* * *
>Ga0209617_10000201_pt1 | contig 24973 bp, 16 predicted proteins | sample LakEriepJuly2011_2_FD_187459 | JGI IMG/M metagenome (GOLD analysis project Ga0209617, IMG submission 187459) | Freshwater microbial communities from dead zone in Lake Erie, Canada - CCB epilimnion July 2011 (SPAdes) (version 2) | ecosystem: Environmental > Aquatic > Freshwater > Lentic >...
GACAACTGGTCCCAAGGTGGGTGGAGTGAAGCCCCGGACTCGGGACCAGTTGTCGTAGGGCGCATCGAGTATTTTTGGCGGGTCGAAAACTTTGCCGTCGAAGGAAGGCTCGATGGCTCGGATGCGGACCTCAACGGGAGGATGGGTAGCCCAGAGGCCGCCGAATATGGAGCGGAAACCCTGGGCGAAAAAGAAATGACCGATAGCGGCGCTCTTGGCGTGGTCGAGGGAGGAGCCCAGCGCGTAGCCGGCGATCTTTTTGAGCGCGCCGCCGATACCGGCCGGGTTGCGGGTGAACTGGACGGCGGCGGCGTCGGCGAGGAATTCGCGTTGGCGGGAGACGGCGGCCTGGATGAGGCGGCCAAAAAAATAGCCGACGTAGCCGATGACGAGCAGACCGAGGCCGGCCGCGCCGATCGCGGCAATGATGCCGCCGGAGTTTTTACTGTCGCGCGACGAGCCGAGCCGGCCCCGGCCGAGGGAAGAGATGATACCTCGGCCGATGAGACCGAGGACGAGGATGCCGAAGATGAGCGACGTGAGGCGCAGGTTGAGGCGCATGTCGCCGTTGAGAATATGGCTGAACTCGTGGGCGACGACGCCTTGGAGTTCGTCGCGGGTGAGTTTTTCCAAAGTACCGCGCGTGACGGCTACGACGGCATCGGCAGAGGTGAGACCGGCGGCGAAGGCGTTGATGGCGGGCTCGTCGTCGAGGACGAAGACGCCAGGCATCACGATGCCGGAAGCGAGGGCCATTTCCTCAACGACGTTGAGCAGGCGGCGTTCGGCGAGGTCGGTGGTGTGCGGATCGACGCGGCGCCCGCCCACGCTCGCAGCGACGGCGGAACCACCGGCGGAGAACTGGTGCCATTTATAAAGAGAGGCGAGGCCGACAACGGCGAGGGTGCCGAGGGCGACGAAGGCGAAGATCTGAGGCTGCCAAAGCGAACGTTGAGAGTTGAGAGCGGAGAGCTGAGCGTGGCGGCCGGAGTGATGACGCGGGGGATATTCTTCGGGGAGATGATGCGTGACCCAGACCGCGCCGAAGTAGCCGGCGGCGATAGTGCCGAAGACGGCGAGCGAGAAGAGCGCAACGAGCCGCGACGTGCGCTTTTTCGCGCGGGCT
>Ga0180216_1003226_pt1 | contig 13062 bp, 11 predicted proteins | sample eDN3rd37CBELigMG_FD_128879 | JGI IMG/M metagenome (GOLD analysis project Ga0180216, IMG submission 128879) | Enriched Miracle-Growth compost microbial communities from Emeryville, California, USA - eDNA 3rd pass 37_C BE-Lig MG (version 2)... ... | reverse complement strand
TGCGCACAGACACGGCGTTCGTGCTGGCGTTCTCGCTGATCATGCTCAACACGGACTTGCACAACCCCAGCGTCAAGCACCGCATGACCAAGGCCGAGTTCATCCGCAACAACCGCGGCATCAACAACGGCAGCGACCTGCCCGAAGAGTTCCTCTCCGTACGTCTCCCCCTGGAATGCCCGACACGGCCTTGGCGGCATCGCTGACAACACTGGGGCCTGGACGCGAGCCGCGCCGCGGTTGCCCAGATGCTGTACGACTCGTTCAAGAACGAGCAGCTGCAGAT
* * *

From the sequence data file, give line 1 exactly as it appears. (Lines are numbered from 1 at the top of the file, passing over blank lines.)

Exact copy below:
>Ga0209617_10000201_pt1 | contig 24973 bp, 16 predicted proteins | sample LakEriepJuly2011_2_FD_187459 | JGI IMG/M metagenome (GOLD analysis project Ga0209617, IMG submission 187459) | Freshwater microbial communities from dead zone in Lake Erie, Canada - CCB epilimnion July 2011 (SPAdes) (version 2) | ecosystem: Environmental > Aquatic > Freshwater > Lentic >...